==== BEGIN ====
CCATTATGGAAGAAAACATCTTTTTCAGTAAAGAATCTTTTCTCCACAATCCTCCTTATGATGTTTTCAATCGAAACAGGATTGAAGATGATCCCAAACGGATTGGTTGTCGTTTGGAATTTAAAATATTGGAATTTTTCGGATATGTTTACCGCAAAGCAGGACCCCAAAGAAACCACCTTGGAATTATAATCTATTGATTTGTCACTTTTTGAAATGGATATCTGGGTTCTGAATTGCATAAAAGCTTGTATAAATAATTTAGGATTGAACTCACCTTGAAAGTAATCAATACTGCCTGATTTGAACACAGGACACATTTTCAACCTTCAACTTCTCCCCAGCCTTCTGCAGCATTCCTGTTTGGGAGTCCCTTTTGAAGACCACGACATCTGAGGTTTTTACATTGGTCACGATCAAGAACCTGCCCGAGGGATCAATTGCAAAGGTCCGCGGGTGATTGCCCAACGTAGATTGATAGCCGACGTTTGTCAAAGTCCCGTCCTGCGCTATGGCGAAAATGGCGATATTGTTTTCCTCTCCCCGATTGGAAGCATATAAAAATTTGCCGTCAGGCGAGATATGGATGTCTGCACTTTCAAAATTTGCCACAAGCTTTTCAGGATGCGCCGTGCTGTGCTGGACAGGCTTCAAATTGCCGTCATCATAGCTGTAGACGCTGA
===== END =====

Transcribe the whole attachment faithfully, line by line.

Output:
CCATTATGGAAGAAAACATCTTTTTCAGTAAAGAATCTTTTCTCCACAATCCTCCTTATGATGTTTTCAATCGAAACAGGATTGAAGATGATCCCAAACGGATTGGTTGTCGTTTGGAATTTAAAATATTGGAATTTTTCGGATATGTTTACCGCAAAGCAGGACCCCAAAGAAACCACCTTGGAATTATAATCTATTGATTTGTCACTTTTTGAAATGGATATCTGGGTTCTGAATTGCATAAAAGCTTGTATAAATAATTTAGGATTGAACTCACCTTGAAAGTAATCAATACTGCCTGATTTGAACACAGGACACATTTTCAACCTTCAACTTCTCCCCAGCCTTCTGCAGCATTCCTGTTTGGGAGTCCCTTTTGAAGACCACGACATCTGAGGTTTTTACATTGGTCACGATCAAGAACCTGCCCGAGGGATCAATTGCAAAGGTCCGCGGGTGATTGCCCAACGTAGATTGATAGCCGACGTTTGTCAAAGTCCCGTCCTGCGCTATGGCGAAAATGGCGATATTGTTTTCCTCTCCCCGATTGGAAGCATATAAAAATTTGCCGTCAGGCGAGATATGGATGTCTGCACTTTCAAAATTTGCCACAAGCTTTTCAGGATGCGCCGTGCTGTGCTGGACAGGCTTCAAATTGCCGTCATCATAGCTGTAGACGCTGA